This page contains brief reports and photos of special events the REU Site hosted or participated in.
Sunday, 06/14/2015, 05:00pm-07:00pm
All participants, graduate students, and PIs met over sandwich and soda. The teams formed and started the process of getting to know each other. Drs. Neerchal and Gobbert discussed the philosophy of the program, with its team building while learning parallel computing, research projects as team, and the integrated professional development program that teaches how to conduct research.
Thursday, 06/18/15, 01:30pm-02:00pm
While waiting for Dr. Hrabowski’s arrival, participants whipped out their smart phones and began googling UMBC’s president. Exclamations circulated around the room as people discovered his impressive history and accomplishments. When the man, who we discovered to be considered one of the greatest leaders of the country arrived, he grinned warmly at all and graciously welcomed us to UMBC. After explaining how he grew up loving math, pushing his way through a segregated school system with the support of his parents telling him he could do whatever he wanted to do, Dr. Hrabowski delved into the topic of students pursuing STEM at high levels in the United States. He stressed that no matter the background of the students, including race, the prestige of the college/university they attend, etc., a dishearteningly small percentage of students who begin to pursue a college degree in STEM drop out before completing. Dr. Hrabowski congratulated the participants on being the few who are seriously pursuing a STEM, but this also came with the challenge to truly carry out their goals. However, he didn’t leave participants with this challenge without some advice; he said that the most important quality to have to achieve great things is grit. Basically the mantra of UMBC, grit is the quality of having courage and perseverance in the face of challenges. Dr. Hrabowski has obviously displayed an inspiring amount of grit in his lifetime and left participants to remember this lesson during the duration of this program and as they continue to strive to become professionals in STEM fields.
*Fun fact: Dr. Hrabowski wears black socks because he always loses them.
– Charlotte Mann
Thursday, 06/18/15, 2:15-05:00pm
- 02:15-02:45 Jerimy Polf, University of Maryland School of Medicine
- 02:45-03:15 Amita Mehta, Joint Center for Earth Systems Technology
- 03:15-04:00 Coffee break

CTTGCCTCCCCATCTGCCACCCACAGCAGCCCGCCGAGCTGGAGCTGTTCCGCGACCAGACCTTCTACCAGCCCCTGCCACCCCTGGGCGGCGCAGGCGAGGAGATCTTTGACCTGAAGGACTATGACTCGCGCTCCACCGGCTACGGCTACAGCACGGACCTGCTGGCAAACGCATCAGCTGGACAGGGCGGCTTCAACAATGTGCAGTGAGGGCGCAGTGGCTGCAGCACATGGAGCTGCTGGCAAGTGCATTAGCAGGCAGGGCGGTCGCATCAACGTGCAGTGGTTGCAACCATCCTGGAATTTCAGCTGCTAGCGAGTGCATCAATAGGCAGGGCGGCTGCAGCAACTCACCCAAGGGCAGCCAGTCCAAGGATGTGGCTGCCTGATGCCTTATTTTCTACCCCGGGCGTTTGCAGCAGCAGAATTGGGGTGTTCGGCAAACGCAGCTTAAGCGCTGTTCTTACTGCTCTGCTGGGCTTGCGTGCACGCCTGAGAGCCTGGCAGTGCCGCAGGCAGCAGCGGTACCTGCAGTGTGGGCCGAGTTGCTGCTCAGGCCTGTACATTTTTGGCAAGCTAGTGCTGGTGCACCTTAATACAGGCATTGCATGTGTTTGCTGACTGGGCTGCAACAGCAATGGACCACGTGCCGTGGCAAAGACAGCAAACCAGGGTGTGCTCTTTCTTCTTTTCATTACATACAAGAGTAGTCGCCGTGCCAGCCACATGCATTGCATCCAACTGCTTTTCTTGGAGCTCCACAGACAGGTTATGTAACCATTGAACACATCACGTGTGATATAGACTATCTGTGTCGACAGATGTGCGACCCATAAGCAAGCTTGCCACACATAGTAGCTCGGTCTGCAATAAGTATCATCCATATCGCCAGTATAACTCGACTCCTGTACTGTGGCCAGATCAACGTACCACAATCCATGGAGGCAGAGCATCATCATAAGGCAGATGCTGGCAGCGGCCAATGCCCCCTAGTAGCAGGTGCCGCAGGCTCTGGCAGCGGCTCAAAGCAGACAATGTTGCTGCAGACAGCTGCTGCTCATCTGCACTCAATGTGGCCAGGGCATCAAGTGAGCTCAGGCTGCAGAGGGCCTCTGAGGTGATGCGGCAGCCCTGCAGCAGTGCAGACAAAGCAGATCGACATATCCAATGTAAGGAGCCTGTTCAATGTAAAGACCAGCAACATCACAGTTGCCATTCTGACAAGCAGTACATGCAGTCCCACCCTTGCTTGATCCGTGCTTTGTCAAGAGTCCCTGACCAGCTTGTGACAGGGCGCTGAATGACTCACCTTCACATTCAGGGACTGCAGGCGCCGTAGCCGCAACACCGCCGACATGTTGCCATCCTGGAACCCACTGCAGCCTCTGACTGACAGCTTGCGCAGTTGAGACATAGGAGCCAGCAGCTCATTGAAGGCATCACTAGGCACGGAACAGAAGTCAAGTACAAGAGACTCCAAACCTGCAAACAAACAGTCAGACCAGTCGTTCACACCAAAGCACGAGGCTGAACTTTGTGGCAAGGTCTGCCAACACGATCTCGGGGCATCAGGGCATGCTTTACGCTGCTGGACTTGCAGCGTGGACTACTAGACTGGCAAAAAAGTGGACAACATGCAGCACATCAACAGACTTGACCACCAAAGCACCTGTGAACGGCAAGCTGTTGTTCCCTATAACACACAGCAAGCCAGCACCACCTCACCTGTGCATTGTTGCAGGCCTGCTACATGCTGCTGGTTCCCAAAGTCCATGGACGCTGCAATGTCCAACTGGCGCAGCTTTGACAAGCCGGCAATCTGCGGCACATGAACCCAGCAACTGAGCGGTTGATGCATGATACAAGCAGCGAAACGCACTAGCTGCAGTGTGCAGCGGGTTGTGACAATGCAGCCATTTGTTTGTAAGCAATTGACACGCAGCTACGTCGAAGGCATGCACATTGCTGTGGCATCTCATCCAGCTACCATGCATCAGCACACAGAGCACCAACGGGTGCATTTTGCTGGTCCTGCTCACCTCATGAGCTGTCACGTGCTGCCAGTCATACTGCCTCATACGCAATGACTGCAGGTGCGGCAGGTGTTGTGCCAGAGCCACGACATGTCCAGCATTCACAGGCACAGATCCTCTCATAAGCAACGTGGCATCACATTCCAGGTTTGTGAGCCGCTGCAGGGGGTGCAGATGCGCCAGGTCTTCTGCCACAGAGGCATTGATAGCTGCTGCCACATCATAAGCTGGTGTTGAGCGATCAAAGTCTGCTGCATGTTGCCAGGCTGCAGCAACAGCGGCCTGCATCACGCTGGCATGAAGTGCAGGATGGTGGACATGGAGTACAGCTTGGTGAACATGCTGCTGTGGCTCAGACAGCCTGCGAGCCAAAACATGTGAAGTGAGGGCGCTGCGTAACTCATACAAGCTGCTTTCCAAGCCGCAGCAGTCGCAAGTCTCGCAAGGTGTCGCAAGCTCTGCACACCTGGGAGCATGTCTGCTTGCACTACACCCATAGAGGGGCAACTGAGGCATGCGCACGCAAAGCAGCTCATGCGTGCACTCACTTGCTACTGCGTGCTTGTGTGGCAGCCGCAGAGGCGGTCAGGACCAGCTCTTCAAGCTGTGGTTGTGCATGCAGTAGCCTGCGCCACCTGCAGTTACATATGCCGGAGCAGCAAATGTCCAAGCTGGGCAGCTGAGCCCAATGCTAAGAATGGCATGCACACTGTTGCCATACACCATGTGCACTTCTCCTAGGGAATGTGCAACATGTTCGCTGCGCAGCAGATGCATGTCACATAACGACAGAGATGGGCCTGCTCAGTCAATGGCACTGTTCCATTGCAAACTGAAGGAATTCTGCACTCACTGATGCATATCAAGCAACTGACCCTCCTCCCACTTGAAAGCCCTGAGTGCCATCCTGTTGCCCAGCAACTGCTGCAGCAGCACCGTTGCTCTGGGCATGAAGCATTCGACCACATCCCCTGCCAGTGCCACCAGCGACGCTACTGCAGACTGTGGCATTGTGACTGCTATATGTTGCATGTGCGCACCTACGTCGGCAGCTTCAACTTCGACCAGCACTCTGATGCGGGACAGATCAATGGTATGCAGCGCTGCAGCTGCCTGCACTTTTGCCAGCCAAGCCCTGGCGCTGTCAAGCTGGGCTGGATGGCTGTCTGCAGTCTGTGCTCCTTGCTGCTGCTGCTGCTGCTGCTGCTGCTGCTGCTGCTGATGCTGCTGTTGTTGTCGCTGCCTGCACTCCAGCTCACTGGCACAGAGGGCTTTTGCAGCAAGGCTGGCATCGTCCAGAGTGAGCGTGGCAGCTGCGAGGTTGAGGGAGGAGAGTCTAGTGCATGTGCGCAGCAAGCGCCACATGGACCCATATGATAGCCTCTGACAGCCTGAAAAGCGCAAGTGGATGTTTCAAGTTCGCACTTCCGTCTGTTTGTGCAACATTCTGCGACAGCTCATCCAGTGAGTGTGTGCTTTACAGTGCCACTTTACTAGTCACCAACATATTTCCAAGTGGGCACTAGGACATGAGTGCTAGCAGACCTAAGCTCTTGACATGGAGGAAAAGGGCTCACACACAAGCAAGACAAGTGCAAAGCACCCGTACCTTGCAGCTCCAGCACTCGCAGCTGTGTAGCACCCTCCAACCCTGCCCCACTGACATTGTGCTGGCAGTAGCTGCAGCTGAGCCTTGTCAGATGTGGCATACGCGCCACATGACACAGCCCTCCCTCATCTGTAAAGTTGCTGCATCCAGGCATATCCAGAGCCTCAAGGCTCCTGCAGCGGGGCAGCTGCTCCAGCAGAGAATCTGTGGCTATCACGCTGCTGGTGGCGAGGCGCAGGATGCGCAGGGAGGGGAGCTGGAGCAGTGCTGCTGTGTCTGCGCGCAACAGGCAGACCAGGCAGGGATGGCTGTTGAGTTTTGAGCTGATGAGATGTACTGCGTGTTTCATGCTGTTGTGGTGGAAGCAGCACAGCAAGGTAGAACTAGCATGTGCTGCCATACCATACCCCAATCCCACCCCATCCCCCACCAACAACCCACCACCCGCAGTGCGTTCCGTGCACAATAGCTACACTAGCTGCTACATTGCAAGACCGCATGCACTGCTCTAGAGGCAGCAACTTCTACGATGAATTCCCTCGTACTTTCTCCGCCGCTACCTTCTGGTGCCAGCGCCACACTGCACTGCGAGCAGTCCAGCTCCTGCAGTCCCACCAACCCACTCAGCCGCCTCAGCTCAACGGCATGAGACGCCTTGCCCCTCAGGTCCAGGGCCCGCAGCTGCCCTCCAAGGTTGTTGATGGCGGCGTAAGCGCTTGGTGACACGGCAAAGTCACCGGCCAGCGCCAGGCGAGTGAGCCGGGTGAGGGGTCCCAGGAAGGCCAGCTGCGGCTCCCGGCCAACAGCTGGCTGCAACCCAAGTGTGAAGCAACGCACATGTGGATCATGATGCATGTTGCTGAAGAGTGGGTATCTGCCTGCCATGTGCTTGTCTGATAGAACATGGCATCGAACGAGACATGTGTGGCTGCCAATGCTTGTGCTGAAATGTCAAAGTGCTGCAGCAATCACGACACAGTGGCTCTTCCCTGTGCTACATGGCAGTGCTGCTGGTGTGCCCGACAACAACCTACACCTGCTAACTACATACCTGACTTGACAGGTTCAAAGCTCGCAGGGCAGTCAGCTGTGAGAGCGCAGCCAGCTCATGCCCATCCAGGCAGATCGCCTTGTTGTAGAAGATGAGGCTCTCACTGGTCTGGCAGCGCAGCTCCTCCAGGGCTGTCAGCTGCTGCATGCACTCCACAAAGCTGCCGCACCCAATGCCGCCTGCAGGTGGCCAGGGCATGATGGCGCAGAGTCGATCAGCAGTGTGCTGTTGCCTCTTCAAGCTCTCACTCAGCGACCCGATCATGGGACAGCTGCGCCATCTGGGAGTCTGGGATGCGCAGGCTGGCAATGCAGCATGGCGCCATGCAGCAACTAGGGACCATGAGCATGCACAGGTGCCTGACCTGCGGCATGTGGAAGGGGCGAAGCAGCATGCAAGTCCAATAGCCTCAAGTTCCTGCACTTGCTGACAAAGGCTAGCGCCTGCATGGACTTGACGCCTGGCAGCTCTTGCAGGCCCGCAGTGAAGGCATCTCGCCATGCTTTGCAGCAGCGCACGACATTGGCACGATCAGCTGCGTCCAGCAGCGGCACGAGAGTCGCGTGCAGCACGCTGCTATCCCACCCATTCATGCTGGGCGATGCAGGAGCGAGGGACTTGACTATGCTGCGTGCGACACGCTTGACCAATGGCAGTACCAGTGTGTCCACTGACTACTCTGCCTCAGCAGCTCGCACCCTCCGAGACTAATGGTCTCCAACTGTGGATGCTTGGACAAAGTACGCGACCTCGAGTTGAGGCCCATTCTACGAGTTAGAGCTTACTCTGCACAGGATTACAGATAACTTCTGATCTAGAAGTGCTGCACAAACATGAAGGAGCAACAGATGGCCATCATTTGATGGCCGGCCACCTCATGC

- 04:00-04:30 John C. Linford, ParaTools, Inc.
- 04:30-05:00 Nusrat Jahan, James Madison University
Tuesday, 06/23/15, 09:00am-09:30am
It was very exciting for the HPC REU Participants to spend some time with Dr. William LaCourse, Dean of the College of Natural and Mathematical Sciences, on Tuesday morning before their lecture with Program Director Dr. Matthias Gobbert. Dr. LaCourse thanked Dr. Gobbert and Dr. Neerchal for organizing the HPC REU Program to expose the participants to a successful Active Learning environment. He commended and encouraged the participants to continue taking initiative in finding opportunities to apply what they have learned in the classroom to innovative research.
He then gave the students some time to ask him questions; the questions ranged from his preference in sock color to how he decided on his graduate school, even to what his aspirations were as a student. Overall, the participants were very thankful to have been welcomed to UMBC by Dr. LaCourse in this week’s VIP Visit.
– Gabrielle Salib
Thursday, 06/25/15, 09:30am-01:30pm
Twenty participants of the HPC REU gathered by the Commons Circle early Thursday morning for the short car ride to Nielsen for Data Science Day. The people of Nielsen had graciously accommodated us into their schedule by giving presentations much earlier than originally expected. After arrival, a few of the data scientists and statisticians introduced themselves; everyone seemed excited to see students interested in the data science field. They began by giving general information about Nielsen, especially their work in gathering data regarding radio information. Next, two members of the team presented technical reports regarding these radio surveys and challenged us to think of better ways to conduct them. An hour of games followed. They had set up some common-style games such as Jeopardy! and Family Feud and some less common games such as a sampling game and Alcance las Estrallas. Participants enjoyed playing the games while learning something about the company and radio/tv data in general (while also earning tickets toward a raffle later in the day). Finally, the students joined some employees in a hall for lunch along with Data Science Day presentations. They had catered an excellent variety of food (including many vegetarian options!) and made sure to make the presentations especially fun. Some of the presentations used “outrageous phrases” or props: all designed to garner interest in a future in data science. We had to leave a bit before schedule in order to make the VIP meeting, so the company even moved up the raffle to allow us a chance at winning a $100 gift card (unfortunately no one from the REU won). All in all, the trip succeeded in entertaining us and informing us about a future in data science, especially at the Nielsen company.